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syntax error detection


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It seems like lately my scripts don't show up the simple little syntax errors like they used to do. Probably because my host upgraded the php version (now at 5.6.35).

 

This line (with errors set at E_ALL & E_NOTICE btw):

$start_time = str_replace($sch_items, $repl_items, $row['start_time'];

does not show up as an error any longer. This kind of thing has been going on for several months and I just discovered this specific issue as a culprit. Many times I write some new code and naturally make a few typos and then have to SEARCH LONG AND HARD to find the little errors that I have made.

 

For those still reading, the problem above is the missing ) at the end of the statement. Why don't I get an error message?

Edited by ginerjm
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Use phpinfo() and check "Loaded Configuration File" setting to make sure you are actually using the ini file that you think you are. The error settings will be found in the "Core" section of the output.

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If the setting is literally "E_ALL & E_NOTICE" then that only enables notices. It should be "E_ALL | E_NOTICE"... except E_ALL includes E_NOTICE so really just "E_ALL" is fine.

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My typography mis-directed you - the settings include both options and probably don't need to.

 

As for php.ini - I add an error settings module that includes my desired settings into every script I write. There is also an switch check in that module to allow my scripts to turn on full error checking or not which I use when necessary. In the cases that concern this question that switch is turned on for development and the values is 32767 (I checked)

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Setting the error reporting values in your script is less than ideal. If, for example, your script had a parse error then PHP would bail before ever setting your error settings as the script is never executed. If your application works like many frameworks these days and has a small front-end script that sets the error configuration then include's other files you're probably fine though as the setting would be applied prior to the include being executed.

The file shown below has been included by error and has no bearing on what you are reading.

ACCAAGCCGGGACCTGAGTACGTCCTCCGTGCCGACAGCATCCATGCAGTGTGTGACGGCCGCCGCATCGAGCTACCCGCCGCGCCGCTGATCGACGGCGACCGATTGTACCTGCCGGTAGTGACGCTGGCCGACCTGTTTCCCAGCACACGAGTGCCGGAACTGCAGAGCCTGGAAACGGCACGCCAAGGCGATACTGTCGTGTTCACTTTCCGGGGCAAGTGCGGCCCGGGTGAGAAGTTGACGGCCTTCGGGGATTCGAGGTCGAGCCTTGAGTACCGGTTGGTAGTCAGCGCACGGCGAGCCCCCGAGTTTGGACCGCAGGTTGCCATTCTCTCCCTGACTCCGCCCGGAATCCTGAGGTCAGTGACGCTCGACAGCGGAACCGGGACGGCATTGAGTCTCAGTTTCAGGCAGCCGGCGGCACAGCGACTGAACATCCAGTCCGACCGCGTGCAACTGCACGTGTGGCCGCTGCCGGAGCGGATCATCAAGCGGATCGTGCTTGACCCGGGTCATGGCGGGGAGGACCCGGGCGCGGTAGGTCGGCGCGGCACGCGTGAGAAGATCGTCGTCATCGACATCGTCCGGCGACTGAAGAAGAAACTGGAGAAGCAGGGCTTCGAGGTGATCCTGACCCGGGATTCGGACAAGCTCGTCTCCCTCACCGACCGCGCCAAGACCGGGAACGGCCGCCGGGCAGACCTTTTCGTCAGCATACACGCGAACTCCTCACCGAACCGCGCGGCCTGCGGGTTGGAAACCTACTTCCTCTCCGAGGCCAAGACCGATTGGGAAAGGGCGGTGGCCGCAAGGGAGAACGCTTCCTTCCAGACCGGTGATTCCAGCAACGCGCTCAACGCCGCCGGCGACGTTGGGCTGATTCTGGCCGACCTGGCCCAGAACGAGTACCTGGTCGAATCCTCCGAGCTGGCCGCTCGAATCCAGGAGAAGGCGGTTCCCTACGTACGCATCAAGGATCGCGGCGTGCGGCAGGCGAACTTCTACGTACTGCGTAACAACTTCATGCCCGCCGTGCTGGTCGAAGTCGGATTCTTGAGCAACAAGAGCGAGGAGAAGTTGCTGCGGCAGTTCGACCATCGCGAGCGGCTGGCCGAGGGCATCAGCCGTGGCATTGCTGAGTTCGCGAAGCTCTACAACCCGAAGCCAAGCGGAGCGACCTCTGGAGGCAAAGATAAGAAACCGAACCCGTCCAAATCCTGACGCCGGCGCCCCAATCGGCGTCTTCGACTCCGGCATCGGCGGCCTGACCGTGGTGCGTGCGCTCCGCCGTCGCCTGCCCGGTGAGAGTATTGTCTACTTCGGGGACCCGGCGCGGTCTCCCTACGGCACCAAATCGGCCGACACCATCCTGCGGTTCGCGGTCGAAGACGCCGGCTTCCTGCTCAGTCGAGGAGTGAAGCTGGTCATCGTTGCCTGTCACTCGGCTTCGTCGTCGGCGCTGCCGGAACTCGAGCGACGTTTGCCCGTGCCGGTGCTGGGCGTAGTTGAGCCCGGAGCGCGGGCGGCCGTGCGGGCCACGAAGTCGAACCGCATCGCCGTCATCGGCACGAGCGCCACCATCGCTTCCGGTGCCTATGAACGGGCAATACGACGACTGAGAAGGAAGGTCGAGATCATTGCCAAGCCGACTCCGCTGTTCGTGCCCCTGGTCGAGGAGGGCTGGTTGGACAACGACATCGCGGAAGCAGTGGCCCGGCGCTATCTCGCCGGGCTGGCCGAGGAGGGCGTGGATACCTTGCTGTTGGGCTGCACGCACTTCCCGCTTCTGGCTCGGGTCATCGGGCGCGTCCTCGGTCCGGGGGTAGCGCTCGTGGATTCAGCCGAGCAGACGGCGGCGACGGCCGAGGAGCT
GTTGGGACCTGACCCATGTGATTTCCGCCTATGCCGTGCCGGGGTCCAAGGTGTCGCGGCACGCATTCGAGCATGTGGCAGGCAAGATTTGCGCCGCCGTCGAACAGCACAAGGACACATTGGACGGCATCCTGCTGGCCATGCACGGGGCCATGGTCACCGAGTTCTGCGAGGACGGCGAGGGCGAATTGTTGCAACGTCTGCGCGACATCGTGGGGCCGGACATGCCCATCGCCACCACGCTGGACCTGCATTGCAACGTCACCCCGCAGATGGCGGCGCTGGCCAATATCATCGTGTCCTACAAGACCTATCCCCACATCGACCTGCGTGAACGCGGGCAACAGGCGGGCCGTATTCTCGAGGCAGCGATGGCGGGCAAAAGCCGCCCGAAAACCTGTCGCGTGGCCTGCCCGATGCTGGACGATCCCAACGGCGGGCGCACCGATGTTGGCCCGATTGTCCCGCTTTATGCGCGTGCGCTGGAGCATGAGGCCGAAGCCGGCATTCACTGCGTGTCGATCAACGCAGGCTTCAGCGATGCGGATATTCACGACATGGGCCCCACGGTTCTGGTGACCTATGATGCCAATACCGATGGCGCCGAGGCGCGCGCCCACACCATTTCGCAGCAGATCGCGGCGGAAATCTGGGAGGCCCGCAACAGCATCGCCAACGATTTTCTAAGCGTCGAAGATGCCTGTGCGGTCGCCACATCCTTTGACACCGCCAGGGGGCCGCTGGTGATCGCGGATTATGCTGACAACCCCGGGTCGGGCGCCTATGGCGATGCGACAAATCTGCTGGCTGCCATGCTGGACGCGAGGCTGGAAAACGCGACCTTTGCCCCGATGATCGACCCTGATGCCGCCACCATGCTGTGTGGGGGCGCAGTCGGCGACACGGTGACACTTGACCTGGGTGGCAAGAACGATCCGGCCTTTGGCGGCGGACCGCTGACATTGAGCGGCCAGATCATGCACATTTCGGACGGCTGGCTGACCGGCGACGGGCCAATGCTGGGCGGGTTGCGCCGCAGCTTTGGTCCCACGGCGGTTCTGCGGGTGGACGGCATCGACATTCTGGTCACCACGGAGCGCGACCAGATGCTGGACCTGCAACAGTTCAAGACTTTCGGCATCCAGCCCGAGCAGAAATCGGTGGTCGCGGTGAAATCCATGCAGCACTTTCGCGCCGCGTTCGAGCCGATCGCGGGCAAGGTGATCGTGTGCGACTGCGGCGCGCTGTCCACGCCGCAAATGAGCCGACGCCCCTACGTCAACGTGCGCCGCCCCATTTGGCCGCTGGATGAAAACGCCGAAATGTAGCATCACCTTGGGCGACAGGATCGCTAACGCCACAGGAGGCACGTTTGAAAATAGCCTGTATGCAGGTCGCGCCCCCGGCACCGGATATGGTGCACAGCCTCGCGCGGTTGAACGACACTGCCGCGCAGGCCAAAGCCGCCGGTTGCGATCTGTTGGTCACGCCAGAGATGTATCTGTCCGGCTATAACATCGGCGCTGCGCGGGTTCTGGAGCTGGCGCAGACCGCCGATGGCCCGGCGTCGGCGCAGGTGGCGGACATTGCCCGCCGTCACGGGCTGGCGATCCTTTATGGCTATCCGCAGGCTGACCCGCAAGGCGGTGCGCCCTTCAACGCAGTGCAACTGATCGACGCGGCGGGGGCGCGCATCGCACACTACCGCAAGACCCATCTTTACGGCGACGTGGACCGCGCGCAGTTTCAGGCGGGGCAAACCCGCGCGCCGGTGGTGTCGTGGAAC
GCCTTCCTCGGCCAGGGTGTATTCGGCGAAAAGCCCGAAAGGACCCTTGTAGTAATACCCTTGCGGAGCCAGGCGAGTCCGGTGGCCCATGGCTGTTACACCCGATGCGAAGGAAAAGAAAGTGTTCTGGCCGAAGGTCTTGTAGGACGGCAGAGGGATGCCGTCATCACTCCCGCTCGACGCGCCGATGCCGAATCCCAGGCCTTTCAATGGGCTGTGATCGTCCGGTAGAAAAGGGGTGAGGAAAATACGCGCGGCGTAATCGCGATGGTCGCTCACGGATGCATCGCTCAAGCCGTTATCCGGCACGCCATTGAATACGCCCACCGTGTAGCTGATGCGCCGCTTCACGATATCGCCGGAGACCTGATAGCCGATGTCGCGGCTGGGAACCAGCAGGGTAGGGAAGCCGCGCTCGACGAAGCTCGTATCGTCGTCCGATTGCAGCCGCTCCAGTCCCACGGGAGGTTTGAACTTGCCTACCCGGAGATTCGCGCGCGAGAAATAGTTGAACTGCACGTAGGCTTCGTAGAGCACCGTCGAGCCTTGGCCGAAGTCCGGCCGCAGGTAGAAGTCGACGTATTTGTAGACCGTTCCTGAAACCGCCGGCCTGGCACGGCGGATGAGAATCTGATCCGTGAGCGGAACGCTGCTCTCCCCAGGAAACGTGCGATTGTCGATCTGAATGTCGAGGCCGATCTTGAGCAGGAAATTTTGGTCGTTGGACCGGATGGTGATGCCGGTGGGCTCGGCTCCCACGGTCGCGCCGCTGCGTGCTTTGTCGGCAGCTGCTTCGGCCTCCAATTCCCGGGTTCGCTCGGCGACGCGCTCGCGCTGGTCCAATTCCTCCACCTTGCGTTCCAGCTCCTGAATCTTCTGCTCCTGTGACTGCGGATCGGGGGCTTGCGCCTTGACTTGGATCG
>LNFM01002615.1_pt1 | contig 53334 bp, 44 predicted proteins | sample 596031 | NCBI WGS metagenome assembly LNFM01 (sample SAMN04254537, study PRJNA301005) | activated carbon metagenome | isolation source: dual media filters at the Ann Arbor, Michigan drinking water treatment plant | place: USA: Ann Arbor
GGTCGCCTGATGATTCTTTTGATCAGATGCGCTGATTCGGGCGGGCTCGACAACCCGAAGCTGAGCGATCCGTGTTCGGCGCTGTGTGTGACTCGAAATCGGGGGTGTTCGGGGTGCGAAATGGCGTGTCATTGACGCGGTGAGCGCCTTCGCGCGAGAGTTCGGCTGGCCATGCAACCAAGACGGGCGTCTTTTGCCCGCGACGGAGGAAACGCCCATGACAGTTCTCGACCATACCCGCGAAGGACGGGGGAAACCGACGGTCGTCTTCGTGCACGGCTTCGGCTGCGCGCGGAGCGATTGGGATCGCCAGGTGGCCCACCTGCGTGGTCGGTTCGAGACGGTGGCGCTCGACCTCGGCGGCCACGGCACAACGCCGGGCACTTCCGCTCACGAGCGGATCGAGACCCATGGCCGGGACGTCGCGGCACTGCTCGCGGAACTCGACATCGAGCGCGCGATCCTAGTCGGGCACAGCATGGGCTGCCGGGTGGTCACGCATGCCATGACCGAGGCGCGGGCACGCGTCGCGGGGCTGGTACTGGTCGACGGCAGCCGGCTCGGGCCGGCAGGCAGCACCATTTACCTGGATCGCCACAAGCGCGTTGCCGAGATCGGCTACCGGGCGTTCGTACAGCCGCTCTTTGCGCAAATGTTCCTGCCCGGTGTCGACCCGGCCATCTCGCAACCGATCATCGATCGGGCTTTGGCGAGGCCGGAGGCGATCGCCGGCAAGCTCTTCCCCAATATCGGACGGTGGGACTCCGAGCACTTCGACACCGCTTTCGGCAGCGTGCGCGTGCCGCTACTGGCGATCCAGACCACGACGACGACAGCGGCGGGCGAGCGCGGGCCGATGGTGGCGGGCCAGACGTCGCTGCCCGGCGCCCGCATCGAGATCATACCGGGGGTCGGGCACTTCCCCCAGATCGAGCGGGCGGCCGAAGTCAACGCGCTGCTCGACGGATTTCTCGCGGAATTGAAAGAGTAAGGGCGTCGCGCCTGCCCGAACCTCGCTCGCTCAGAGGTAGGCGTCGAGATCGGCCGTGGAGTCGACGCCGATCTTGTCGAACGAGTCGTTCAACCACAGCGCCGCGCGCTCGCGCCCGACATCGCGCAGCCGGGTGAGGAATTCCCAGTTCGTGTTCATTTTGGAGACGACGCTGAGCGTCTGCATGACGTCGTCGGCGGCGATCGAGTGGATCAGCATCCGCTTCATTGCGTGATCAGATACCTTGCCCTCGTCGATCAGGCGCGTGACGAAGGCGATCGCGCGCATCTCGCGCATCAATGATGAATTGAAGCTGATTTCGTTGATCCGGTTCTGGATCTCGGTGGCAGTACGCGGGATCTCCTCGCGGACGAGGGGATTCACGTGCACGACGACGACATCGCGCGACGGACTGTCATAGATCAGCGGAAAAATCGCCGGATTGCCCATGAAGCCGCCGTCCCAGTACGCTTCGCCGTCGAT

For your live server, setup your php.ini file with an error_log value pointing to a file somewhere you can check for errors and display_errors=off.

 

For your development server you can set display_errors=on and error_reporting=E_ALL to hopefully get the errors in the browser directly. If you're using a fast-cgi setup for PHP you might need to configure it to pass through the errors as well.

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For development I have always used my little err setting module and for all except fatal errors that crash the script I usually got a message that got me thru all my typos and such. Nowadays I am not. So did some recent version change alter this behavior?

 

Like right now - I made a few changes to a script and introduced an error and my script won't run and I'm not getting the usual messages that I always got before.

 

I understand what Kicken says about doing my error control this way but it has worked for years and I've been happy.

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if you were seeing fatal parse errors before, it was because of the configuration settings, not anything you were doing in the code (unless the errors were in a required/included file and the settings were either in the main file or a file included/required before the one where the error is at.) if you are not seeing them now, it's because the configuration settings are different.

 

use a .php script with a phpinfo() statement in it to find what the master/local error_reporting, display_errors, and log_errors settings are.

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It appears that something has changed in that case. I used to see almost every simple error and rarely had "fatal ones" that stopped the script. Now everything seems to be going to the error_log file.

 

display errors - set to off

error reporting - 32767

error_log - error_log

log_errors - on

 

Anything else I should look at?

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  • Solution

Your host probably re-configured things when it upgrade PHP. In the past many shared hosting providers I used would have things configured with display_errors=On but that's not an ideal configuration for a production server as it exposes too much. Your host was probably setup like that previously and when they upgraded finally changed it to the better display_errors=Off with logging setup instead.

 

The old configuration would let you see the parse errors because of the PHP configuration, not your script specific settings. The new configuration doesn't show the errors, and your script can't override that if it can't be parsed.

 

So your options now are

  • Re-configure PHP to show errors again or
  • Start checking the error log file when you get a blank screen or
  • Re-work your application to use a main front-end file that sets your error reporting then require's the rest of your code.
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